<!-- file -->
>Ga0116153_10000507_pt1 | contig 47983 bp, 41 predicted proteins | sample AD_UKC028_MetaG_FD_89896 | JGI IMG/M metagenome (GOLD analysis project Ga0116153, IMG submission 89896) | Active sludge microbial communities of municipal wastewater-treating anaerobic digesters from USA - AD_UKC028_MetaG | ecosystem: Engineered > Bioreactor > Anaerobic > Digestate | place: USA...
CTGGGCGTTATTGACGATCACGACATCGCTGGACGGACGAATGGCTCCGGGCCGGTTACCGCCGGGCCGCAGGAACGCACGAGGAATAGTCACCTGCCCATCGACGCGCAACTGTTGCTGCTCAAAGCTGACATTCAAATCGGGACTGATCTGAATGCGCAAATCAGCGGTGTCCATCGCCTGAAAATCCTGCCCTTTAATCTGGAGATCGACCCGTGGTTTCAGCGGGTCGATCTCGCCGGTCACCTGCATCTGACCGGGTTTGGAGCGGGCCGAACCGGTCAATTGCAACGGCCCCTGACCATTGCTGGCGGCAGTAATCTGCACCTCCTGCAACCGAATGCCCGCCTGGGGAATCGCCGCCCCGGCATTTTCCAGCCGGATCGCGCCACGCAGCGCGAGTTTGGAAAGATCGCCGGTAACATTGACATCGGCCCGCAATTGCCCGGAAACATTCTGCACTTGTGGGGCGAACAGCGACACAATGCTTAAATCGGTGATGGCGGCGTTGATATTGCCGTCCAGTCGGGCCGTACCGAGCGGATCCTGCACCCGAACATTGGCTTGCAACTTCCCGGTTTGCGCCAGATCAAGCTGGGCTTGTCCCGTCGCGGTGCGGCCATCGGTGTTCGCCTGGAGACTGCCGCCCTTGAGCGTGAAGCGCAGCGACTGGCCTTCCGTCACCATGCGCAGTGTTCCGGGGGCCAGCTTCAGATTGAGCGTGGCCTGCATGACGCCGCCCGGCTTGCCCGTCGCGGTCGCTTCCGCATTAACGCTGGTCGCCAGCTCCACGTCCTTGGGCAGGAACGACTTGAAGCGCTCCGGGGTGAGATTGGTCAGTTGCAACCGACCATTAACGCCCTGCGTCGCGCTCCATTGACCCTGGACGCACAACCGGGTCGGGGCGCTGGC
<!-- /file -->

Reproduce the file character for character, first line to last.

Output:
>Ga0116153_10000507_pt1 | contig 47983 bp, 41 predicted proteins | sample AD_UKC028_MetaG_FD_89896 | JGI IMG/M metagenome (GOLD analysis project Ga0116153, IMG submission 89896) | Active sludge microbial communities of municipal wastewater-treating anaerobic digesters from USA - AD_UKC028_MetaG | ecosystem: Engineered > Bioreactor > Anaerobic > Digestate | place: USA...
CTGGGCGTTATTGACGATCACGACATCGCTGGACGGACGAATGGCTCCGGGCCGGTTACCGCCGGGCCGCAGGAACGCACGAGGAATAGTCACCTGCCCATCGACGCGCAACTGTTGCTGCTCAAAGCTGACATTCAAATCGGGACTGATCTGAATGCGCAAATCAGCGGTGTCCATCGCCTGAAAATCCTGCCCTTTAATCTGGAGATCGACCCGTGGTTTCAGCGGGTCGATCTCGCCGGTCACCTGCATCTGACCGGGTTTGGAGCGGGCCGAACCGGTCAATTGCAACGGCCCCTGACCATTGCTGGCGGCAGTAATCTGCACCTCCTGCAACCGAATGCCCGCCTGGGGAATCGCCGCCCCGGCATTTTCCAGCCGGATCGCGCCACGCAGCGCGAGTTTGGAAAGATCGCCGGTAACATTGACATCGGCCCGCAATTGCCCGGAAACATTCTGCACTTGTGGGGCGAACAGCGACACAATGCTTAAATCGGTGATGGCGGCGTTGATATTGCCGTCCAGTCGGGCCGTACCGAGCGGATCCTGCACCCGAACATTGGCTTGCAACTTCCCGGTTTGCGCCAGATCAAGCTGGGCTTGTCCCGTCGCGGTGCGGCCATCGGTGTTCGCCTGGAGACTGCCGCCCTTGAGCGTGAAGCGCAGCGACTGGCCTTCCGTCACCATGCGCAGTGTTCCGGGGGCCAGCTTCAGATTGAGCGTGGCCTGCATGACGCCGCCCGGCTTGCCCGTCGCGGTCGCTTCCGCATTAACGCTGGTCGCCAGCTCCACGTCCTTGGGCAGGAACGACTTGAAGCGCTCCGGGGTGAGATTGGTCAGTTGCAACCGACCATTAACGCCCTGCGTCGCGCTCCATTGACCCTGGACGCACAACCGGGTCGGGGCGCTGGC